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The last 6 posts

Thursday, May 17th 2007, 6:53pm

by lush96

dont be so scientific. this is lawn sprinklers, not rocket science. and by the way you can get more than 10 gpm out of a 3/4 supply. its not likely but ive done many a job where i have had more. 4-5 rotors a zone, 8-10 mists(half circle or less, if you are running full circle mists, cut it in half) and you wont have a problem.

Thursday, May 13th 2004, 11:05am

by jtaylor

Although you do have good psi, you can only flow 10gpm b/c of the pipe size is only 3/4 inch. This is your bottle neck. You are right it will cost more $$$ if you only run 10gpm b/c of the number of zones.

Tip: Tap into the service line right after the meter with a large pipe -- say 1" or 1 1/4" 200 PVC. Then run it to a backflow (please remember to put the back flow where neighbors can't see it). This will let you increase to around 18-22 gpm since you can run faster & more gpms through bigger piping.

Thursday, May 13th 2004, 10:59am

by jtaylor

<blockquote id="quote"><font size="1" face="Verdana, Arial, Helvetica" id="quote">quote:<hr height="1" noshade id="quote"><i>Originally posted by GCRoberts</i>
<br />I'm trying to be as scientific as possible on my design. I've spent time over at irrigationtutorials. com. Obviously the guy that runs that site seems to have a plethora of knowledge. Hey....I think that's the first time I've ever used plethora in a sentence!!! Anyways, for my 3/4" copper supply line going to a 5/8" water meter, irrigationtutorial.com claims my MAXIMUM flowrate will be 10 GPM. Note: our static water pressure level is 70psi. This info comes from the town AND my direct measurement. BUT the town water department also gives me the following information. They didn't have 70psi on their chart, but they gave me the numbers for 60 and 80 psi going through 3/4" copper AND 1" copper ( an upgrade that would cost me $1000). Here's what their charts show: 60psi, 100ft, 3/4" copper = 20gpm: 80psi, 100ft, 3/4" copper = 24gpm: 60psi, 100ft, 1" copper = 38gpm: 80psi, 100ft, 1" copper = 44gpm. He said for my house (splitting the difference between 60 and 80psi) it would be about 22gpm. Why the big discrepency? I realize irrigationtutorials.com is probably considering other issues....but they say 10gpm is the MAX flowrate under ideal conditions. I would think that 22gpm would be the MAX flowrate....but my actual flow would be lower....maybe as low as 10gpm. But is 10gpm REALLY the number that I have to start with....and go down from there? What am I missing??? Thanks.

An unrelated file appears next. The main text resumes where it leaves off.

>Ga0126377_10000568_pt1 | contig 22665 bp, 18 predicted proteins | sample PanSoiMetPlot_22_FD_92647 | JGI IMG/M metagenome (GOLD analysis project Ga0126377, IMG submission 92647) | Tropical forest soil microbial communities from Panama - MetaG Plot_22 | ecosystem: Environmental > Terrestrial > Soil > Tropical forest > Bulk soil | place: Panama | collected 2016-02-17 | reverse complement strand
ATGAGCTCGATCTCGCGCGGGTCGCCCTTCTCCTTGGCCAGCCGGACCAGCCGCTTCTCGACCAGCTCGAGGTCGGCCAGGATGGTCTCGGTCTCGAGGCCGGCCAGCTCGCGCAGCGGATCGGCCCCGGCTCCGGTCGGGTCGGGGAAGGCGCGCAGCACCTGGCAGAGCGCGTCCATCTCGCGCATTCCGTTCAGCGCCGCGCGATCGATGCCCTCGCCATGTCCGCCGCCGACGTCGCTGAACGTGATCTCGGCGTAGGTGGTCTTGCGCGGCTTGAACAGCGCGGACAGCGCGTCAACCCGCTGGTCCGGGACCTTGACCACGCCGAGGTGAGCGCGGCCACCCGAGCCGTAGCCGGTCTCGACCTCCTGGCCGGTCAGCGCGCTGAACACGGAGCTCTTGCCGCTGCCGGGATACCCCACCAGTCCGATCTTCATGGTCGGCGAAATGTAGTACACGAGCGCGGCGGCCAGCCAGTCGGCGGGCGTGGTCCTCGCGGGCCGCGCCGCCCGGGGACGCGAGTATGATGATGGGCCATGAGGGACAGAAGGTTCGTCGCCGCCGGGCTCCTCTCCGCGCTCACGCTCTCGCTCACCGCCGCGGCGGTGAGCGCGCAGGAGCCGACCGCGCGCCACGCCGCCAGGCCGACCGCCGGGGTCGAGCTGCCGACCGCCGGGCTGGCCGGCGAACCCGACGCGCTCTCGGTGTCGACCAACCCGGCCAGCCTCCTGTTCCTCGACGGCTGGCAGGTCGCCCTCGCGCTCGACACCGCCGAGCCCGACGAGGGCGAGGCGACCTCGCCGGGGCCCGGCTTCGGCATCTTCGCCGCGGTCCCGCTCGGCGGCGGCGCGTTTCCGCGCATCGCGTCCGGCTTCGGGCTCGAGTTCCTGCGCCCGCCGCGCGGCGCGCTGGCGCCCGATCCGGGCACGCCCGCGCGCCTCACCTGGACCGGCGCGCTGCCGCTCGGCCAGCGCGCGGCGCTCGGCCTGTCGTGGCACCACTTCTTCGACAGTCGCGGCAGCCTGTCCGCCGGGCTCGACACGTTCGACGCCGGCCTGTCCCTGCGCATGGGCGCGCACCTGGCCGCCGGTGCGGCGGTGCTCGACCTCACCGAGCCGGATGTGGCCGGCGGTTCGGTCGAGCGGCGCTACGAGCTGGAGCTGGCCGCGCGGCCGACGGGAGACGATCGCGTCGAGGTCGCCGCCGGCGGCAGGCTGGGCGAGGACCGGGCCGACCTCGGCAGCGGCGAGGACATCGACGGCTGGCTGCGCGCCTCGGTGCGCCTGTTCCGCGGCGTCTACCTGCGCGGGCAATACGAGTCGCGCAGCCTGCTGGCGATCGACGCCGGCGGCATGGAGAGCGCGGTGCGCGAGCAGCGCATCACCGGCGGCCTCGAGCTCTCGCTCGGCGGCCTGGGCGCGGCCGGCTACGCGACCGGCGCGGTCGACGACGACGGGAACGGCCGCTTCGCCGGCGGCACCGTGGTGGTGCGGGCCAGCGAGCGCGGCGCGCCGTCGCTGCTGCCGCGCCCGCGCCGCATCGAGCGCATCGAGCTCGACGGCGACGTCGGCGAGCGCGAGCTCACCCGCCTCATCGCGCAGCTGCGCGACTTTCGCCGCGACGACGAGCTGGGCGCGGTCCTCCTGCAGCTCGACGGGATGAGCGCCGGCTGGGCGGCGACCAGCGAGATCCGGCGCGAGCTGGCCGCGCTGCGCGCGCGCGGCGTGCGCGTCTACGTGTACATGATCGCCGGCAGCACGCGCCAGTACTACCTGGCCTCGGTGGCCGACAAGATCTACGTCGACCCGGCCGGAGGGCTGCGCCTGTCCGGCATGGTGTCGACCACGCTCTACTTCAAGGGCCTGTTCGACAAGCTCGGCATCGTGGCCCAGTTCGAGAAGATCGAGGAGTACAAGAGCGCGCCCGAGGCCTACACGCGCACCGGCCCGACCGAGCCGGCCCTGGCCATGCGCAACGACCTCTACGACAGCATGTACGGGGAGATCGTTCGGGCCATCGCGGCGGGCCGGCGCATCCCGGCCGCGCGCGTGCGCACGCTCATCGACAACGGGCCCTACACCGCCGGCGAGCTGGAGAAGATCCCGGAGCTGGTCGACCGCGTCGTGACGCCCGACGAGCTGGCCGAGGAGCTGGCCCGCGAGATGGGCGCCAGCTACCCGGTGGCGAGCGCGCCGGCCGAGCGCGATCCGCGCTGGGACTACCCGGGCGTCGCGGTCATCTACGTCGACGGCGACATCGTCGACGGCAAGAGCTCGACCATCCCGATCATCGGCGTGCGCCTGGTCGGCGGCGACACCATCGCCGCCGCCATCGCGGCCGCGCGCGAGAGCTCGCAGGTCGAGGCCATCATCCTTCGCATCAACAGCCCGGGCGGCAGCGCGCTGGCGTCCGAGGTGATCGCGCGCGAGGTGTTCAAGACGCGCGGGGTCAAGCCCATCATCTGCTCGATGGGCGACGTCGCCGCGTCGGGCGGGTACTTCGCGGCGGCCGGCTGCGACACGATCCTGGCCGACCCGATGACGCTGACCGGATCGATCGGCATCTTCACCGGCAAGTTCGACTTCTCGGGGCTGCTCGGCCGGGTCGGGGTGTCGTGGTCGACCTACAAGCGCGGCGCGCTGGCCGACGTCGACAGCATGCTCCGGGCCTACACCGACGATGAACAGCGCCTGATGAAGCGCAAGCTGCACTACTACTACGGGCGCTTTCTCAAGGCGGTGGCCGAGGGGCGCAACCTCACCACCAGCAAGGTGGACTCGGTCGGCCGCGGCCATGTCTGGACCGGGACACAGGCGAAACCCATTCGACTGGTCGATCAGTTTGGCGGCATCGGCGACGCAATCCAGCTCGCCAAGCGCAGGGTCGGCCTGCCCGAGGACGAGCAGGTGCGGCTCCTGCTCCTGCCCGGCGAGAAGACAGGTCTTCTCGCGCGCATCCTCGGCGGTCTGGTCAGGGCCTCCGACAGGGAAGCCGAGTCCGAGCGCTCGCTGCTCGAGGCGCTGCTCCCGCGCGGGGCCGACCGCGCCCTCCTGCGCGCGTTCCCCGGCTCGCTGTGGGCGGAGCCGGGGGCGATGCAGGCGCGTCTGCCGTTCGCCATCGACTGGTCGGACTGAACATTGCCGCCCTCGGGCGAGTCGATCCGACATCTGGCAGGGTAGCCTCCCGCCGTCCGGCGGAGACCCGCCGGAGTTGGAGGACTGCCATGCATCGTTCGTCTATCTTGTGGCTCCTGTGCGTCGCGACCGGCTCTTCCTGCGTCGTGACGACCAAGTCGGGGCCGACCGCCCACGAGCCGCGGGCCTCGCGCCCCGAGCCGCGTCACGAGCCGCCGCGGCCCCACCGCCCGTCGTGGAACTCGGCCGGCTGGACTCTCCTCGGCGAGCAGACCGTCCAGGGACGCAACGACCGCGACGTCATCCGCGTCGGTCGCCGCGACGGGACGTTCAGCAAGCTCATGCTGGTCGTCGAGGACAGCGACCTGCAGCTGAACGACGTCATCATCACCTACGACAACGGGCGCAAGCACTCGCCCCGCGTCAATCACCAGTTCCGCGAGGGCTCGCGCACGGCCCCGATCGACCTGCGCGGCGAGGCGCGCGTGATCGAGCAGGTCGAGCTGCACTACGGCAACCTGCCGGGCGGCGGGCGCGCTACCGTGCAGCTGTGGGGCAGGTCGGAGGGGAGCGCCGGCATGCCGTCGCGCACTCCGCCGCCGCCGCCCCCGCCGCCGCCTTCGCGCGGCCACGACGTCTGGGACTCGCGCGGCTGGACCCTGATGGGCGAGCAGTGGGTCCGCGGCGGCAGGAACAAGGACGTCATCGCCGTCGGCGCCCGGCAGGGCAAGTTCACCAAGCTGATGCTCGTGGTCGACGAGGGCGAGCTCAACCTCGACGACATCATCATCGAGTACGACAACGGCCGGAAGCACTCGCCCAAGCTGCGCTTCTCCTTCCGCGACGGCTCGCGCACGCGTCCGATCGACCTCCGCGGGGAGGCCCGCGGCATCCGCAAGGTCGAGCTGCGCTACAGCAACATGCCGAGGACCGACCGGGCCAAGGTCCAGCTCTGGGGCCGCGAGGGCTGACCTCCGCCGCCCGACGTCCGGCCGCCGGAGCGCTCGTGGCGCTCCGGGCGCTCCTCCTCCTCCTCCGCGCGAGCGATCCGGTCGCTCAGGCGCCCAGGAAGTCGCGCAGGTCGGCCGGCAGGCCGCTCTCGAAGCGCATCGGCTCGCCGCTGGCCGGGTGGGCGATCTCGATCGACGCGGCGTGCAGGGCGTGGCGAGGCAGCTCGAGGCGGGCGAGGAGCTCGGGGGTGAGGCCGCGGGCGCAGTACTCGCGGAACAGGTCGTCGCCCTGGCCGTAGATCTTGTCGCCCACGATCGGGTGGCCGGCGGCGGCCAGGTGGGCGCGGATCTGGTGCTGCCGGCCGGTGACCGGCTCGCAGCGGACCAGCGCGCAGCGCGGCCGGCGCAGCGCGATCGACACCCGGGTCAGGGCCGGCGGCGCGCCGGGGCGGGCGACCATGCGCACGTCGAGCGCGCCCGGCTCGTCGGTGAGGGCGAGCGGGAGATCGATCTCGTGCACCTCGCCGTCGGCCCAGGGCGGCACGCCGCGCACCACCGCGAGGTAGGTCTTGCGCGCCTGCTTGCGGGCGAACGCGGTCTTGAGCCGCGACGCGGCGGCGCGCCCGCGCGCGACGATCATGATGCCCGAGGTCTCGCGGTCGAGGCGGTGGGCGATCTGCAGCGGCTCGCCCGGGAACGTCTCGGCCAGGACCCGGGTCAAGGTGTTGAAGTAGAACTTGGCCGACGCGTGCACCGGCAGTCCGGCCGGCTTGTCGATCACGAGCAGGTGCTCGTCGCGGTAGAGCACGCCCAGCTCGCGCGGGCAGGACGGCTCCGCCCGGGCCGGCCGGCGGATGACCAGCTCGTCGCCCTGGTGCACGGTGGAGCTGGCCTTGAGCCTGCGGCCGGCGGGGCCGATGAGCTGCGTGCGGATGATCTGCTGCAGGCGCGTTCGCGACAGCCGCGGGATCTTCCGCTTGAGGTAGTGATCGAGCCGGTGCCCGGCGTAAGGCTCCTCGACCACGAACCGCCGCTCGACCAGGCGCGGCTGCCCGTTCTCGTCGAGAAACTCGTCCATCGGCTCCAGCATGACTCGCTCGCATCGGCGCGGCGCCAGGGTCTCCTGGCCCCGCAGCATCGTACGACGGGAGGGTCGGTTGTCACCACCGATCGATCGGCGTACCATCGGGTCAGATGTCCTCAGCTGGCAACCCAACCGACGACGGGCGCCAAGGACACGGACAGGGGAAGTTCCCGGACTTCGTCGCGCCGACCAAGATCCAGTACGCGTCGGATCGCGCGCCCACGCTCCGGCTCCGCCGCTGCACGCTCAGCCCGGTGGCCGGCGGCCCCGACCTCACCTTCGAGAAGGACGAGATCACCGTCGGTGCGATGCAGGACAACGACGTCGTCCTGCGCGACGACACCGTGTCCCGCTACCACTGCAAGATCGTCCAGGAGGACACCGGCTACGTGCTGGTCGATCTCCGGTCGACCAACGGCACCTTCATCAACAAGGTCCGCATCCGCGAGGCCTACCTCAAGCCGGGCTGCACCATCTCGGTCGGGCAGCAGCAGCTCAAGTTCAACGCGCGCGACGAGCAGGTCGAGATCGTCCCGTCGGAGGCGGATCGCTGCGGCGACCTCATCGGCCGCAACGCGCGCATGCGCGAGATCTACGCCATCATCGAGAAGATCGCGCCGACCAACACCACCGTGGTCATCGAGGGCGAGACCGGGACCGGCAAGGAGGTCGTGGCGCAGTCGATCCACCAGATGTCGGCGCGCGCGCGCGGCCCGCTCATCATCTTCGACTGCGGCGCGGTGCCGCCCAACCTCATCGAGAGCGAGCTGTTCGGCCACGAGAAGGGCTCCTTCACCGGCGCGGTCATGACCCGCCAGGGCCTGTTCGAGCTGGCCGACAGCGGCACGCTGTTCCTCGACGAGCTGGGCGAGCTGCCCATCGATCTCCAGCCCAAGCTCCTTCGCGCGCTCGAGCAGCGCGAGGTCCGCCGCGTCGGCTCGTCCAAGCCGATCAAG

<hr height="1" noshade id="quote"></blockquote id="quote"></font id="quote">

Tuesday, May 11th 2004, 11:36am

by HooKooDooKu

The basis of most of my information related to irrigation also originates from irrigationtutorials.com.

But a part of the reason 10gpm is listed at the MAX flowrate is because you want your water to "maintain the speed limit". This is also discussed in great detail at irrigationtutorial.com. Basicly to limit water hammer and stress on your plumbing from water comming to a stop, you don't want the velocity of the water flowing through the pipes to exceed more than about 5 feet per second (though some will push that figure to 7 feet per second). The reason is that water is basically a non-compressible fluid. When you shut off the water, the kenetic energy of that moving water has to go somewhere. Generally, that energy will be given off in the form of a temporary increase in water pressure (and in some cases, water hammer). Under the right conditions (such as water moving as say 10 feet per second and a valve that INSTANTLY shuts off), the temporary pressure increase can be enought to exceed the bursting pressure of the pipes. So to protect your plumbing, the rule of thumb is to not let water velocity exceed 5 feet per second.